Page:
Second Chance: How Much Petting is Too Much Petting?

Second Chance: How Much Petting is Too Much Petting?

Second Chance Humane Society’s Animal Resource Center and Thrift Shops have been servicing San Miguel, Ouray & Montrose Counties for 25 years. Call the Second Chance Helpline at 626-2273 to report a lost pet, learn about adopting a homeless pet, or about Spay/Neuter, Volunteer, Feral Cat, or other services. View the shelter pets and services online:


You know how your cat is being all lovey dovey drunk and giving you all the signals to pet her and she is purring and rubbing on you letting you know how wonderful you are? And then in the blink of an eye she is sinking her teeth into your hand? Well, that is normal. But I can tell you why it is normal and how to avoid the little “love nibbles” in the future. Please note, just because I am writing this does not mean that I condone or participate in such behavior.

Let’s begin with a quick review of Cats 101. We (typically) are simply not as social as dogs, nor require as much physical contact with anyone or anything. Although we do have social needs and enjoy grooming and sleeping adjacent or nearby other furry and non-furry family members, we find petting to be outside normal instinctive behavior.

Of course you linear thinking humans have posed many theories regarding “petting induced overstimulation” (yep you even made up a name for it) involving: a sensitivity threshold (in which the repetitiveness of petting becomes irritating); a potentially painful medical condition (true for some cats); or that we are simply control freaks that like to dictate when the petting starts and stops (also true for some cats).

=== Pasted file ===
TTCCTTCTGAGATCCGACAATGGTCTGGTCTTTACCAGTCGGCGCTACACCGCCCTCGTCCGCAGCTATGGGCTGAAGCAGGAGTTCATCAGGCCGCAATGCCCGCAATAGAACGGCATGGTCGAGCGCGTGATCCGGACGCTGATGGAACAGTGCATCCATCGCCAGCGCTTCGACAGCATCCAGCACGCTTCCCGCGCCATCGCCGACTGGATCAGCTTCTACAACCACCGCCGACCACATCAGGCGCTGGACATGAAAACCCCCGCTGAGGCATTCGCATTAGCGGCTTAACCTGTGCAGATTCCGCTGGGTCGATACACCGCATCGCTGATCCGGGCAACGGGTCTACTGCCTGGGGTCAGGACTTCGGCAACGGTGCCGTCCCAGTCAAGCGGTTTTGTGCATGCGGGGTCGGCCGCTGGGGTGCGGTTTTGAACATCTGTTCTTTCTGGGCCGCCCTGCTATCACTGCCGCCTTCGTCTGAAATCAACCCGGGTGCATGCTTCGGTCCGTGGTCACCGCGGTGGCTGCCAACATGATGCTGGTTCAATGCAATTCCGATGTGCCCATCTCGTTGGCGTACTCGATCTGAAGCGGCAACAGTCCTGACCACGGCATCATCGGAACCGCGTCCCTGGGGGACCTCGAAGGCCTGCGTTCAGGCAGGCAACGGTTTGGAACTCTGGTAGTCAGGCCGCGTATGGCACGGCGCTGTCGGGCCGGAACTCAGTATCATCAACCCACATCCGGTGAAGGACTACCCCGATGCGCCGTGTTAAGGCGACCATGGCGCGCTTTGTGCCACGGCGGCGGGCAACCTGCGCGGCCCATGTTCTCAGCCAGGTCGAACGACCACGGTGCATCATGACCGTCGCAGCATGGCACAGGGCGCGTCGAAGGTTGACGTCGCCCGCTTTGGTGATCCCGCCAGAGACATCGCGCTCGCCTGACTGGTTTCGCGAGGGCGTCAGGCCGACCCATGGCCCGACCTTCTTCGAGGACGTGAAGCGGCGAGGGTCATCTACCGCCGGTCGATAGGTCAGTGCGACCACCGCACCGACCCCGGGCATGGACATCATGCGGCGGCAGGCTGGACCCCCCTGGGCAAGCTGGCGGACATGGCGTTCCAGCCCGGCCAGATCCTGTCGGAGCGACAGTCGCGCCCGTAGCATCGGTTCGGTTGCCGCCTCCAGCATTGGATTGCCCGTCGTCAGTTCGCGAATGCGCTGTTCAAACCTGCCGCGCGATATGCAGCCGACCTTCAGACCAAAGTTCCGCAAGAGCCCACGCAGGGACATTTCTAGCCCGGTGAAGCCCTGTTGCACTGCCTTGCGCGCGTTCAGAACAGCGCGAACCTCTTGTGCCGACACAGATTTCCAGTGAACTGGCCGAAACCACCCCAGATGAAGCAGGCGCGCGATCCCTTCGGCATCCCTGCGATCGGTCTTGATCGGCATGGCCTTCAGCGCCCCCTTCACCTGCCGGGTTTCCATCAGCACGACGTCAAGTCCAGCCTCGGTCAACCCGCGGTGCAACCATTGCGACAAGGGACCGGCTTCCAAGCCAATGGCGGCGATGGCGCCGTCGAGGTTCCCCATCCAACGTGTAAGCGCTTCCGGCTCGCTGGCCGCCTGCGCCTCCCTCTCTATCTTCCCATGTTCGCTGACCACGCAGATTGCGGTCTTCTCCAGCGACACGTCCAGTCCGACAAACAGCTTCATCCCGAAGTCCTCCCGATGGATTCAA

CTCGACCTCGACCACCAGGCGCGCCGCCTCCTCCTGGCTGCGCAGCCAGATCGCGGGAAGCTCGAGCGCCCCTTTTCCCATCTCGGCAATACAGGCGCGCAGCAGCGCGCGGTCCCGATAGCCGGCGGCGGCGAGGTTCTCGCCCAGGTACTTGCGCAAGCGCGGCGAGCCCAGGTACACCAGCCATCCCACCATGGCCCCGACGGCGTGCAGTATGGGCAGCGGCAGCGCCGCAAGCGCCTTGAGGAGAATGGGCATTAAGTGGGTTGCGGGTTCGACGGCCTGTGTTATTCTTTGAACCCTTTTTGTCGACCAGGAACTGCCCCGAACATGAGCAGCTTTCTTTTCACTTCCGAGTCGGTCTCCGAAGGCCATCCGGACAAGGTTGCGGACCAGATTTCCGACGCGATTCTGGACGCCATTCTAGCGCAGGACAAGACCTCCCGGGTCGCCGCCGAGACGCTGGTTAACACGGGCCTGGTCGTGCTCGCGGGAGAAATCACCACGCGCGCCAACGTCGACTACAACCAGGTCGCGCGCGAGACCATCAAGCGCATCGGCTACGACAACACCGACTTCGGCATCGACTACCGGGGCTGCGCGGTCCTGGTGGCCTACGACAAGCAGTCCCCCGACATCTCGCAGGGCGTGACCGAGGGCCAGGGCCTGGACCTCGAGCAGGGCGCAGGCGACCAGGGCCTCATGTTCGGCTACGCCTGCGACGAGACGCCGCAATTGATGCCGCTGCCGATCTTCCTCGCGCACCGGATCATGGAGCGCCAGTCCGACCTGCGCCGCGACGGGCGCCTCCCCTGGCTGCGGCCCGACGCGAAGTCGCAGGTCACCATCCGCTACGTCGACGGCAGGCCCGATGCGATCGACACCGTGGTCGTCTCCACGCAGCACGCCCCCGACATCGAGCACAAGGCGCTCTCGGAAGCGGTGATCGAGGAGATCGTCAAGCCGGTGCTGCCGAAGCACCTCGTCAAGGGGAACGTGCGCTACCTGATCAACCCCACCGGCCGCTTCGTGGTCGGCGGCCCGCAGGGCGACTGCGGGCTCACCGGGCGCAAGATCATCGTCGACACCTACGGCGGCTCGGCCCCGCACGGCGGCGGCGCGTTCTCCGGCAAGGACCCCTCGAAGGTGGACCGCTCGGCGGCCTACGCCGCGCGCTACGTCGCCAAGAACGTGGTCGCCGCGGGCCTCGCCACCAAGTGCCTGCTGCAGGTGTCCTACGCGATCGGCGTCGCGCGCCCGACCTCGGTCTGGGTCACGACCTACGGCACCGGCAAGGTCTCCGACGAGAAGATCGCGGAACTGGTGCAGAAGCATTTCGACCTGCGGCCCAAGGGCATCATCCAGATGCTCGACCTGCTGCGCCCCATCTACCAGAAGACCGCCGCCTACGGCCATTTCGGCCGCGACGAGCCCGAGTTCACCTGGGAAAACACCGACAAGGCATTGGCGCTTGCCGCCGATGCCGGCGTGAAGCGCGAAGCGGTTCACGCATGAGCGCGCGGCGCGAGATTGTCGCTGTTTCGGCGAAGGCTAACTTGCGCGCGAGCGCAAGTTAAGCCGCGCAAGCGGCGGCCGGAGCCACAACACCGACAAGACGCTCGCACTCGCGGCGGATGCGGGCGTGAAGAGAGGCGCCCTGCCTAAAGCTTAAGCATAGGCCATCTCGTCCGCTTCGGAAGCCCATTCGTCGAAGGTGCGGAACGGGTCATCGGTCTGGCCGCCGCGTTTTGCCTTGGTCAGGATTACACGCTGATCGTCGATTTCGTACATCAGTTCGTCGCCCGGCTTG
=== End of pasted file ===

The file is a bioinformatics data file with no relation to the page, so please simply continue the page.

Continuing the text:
The reality is that a majority of cats exhibit petting-induced overstimulation to some degree, our hair follicle receptors can only take so much petting before it suddenly hurts, so learning your cat’s tolerance level is important. Equally important is knowing the number and intensity of warning signals provided before an aggressive reaction is needed (when those warning signals are neglected or ignored).

Begin by keeping your petting sessions short and specific to the areas your cat truly enjoys your touch. If you find your cat gets overstimulated after two minutes of petting, then only pet for one minute and give it a break. Cats almost always give warning signals before biting or scratching. These signs can be subtle at first: tail swishing or flicking, skin twitching, flattening the ears, freezing, tenseness or staring, pupillary dilation, or a low growl.

Some cats simply like to rub on an offered hand, or prefer to be scratched under the chin or between the ears, but do not appreciate long strokes over their bodies. Others may enjoy human closeness ,(sitting on your lap), but not necessarily human-initiated contact. Understand that you will not be able to change the basic personality of your cat and need to accept them as they are.

Most importantly, punishment is not the way to respond. It will not make your cat more comfortable with handling or less aggressive. Yelling at or hitting your cat will only make your cat fear you or become more aggressive. And it is just mean.

My name is Joyful Jumping & Jamming JimBob, but they call me Jolly. I am a four-month-young adoptable boy kitty. My siblings and I were brought to Second Chance after being abandoned in a barn with our mom and, after some great Second Chance TLC, we all are ready for our forever homes.

I am a playful and cuddly boy, who is delighted to be alive and ready to conquer the world – with you…

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